Kate Ariotti, Lecturer in History at the University of Newcastle explains ‘the open course provides an overview of Australian history from the earliest known human occupation of the continent – the 60,000+ years of what is called “deep time” Aboriginal history – to the early days of British settlement. It covers pre-contact Aboriginal society through to the arrival and subsequent occupation of the land by British convicts and colonists from 1788 onwards’.
It’s far more than a course about dates and places and names.Great South Landtackles some big historical questions and issues, such as the extent to which Aboriginal peoples cultivated the land, the legitimacy of British claims to ‘discovery’ of the continent, and whether the convicts sent to the new colonies were victims of economic disenfranchisement or hardened, immoral criminals.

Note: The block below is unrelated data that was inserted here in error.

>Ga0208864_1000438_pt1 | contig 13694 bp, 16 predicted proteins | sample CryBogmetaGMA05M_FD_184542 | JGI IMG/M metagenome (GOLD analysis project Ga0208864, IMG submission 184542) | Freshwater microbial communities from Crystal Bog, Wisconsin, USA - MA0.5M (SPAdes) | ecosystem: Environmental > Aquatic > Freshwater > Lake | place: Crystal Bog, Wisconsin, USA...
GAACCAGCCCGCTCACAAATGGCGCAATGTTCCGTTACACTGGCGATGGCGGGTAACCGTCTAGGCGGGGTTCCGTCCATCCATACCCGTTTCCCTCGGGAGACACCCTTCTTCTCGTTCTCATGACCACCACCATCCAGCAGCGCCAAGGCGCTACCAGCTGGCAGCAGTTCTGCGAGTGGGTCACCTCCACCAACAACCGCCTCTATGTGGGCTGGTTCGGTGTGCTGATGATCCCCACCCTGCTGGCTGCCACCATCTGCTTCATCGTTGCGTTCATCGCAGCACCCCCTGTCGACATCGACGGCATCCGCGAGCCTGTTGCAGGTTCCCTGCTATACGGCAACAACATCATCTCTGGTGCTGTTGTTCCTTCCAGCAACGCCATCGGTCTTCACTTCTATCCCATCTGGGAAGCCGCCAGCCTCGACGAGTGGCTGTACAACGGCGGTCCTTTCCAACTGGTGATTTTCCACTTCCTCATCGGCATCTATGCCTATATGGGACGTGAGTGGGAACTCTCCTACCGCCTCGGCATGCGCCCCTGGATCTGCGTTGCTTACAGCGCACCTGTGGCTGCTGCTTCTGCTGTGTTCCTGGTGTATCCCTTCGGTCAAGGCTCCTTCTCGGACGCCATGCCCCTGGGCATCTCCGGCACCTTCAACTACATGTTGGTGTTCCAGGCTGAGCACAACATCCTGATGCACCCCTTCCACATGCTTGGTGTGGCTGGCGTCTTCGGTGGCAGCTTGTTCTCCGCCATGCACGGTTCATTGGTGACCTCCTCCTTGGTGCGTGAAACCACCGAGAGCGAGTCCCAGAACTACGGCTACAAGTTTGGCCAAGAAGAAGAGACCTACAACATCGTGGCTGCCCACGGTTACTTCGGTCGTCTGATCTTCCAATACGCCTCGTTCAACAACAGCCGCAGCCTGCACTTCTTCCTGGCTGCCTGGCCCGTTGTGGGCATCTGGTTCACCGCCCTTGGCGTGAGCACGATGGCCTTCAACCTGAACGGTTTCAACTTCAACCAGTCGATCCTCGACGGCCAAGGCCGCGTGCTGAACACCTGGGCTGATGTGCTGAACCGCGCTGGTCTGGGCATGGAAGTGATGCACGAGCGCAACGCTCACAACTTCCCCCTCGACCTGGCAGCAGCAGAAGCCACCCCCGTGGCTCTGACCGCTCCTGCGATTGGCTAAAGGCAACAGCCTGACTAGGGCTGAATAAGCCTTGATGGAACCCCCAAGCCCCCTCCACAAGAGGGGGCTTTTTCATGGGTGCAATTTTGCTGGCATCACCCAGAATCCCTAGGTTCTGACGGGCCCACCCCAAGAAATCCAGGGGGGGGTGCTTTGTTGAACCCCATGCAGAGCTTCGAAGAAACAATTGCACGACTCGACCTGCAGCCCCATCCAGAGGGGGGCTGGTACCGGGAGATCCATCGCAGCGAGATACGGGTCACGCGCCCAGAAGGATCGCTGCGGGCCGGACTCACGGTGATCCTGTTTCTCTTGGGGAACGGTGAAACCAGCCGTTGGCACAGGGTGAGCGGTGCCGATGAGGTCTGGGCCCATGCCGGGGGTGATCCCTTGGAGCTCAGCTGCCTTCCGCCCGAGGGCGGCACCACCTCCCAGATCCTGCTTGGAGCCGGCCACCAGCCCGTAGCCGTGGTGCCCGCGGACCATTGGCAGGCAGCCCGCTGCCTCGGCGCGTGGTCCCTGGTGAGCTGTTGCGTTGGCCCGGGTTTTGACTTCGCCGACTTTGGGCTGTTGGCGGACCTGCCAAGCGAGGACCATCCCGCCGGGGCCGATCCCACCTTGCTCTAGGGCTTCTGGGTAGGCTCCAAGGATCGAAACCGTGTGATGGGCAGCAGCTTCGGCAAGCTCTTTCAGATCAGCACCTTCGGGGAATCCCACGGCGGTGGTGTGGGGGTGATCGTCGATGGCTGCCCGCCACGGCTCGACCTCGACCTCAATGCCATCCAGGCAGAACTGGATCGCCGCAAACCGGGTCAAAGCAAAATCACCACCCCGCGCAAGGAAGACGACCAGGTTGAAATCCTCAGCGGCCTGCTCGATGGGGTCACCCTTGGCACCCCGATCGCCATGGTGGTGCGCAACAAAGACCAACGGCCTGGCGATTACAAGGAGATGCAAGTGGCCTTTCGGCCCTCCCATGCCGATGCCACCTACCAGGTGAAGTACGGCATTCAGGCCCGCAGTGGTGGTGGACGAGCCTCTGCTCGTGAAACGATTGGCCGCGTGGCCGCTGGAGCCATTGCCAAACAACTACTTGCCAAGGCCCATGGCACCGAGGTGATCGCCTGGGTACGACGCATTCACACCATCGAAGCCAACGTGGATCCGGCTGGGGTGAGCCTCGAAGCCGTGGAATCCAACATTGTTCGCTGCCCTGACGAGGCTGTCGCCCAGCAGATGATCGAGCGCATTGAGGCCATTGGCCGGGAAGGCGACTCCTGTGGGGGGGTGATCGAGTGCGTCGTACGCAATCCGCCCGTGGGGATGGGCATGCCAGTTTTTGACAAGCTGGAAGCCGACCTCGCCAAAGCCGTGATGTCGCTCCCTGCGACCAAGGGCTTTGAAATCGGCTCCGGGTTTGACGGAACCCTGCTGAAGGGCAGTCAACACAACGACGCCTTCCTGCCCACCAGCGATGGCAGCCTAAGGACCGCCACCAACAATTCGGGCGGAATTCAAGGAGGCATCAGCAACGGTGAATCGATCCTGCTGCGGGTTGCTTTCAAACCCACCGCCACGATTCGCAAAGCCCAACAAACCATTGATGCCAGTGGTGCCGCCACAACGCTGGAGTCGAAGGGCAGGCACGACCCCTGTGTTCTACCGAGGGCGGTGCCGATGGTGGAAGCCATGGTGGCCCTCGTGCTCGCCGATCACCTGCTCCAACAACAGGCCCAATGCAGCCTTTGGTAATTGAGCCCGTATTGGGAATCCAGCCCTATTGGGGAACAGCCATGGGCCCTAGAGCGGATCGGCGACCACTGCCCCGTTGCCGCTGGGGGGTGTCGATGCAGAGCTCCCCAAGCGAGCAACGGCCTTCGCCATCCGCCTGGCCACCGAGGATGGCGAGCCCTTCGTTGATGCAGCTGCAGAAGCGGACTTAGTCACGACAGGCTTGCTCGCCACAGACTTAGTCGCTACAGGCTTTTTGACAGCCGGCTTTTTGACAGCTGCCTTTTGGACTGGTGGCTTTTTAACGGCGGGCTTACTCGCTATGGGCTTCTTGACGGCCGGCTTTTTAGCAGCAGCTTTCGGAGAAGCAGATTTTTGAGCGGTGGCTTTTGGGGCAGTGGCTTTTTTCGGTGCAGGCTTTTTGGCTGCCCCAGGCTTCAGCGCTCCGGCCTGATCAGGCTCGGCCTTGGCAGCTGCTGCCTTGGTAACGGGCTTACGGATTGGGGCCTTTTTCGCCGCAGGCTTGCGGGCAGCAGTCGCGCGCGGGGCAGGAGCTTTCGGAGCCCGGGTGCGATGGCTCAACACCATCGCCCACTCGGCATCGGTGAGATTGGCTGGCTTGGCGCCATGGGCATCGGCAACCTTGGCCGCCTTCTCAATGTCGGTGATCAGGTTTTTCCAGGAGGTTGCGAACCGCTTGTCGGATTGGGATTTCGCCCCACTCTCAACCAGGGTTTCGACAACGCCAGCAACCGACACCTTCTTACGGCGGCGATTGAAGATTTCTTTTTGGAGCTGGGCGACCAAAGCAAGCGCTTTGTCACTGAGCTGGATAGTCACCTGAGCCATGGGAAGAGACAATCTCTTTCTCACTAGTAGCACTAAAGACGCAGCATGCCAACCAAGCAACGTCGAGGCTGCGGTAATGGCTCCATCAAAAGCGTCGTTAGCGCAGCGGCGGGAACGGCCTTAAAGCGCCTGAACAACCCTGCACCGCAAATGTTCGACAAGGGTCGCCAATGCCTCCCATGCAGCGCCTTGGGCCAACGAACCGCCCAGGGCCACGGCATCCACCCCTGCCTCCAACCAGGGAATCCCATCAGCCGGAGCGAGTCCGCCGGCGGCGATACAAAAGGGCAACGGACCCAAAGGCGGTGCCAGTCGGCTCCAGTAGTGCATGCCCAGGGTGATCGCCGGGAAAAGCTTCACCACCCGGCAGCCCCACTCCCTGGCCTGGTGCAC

Kate describes her experience running the course for the first time. ‘The course is challenging, and in some respects confronting. It can be difficult to learn that there is no one “truthful” history of a nation, and unsettling to be exposed to lesser-known, and perhaps less comforting, aspects of a nation’s past. Facilitating this open course has been such a rewarding experience as it has taught me how to present content through a variety of means to engage students of all ages, backgrounds, and abilities. I’ve enjoyed watching how the discussions, activities and posts have stimulated shared learning and fostered new interests among learners. I know that the course has definitely had an impact on the way participants think about the history of Australia, and that’s what it’s all about for me!’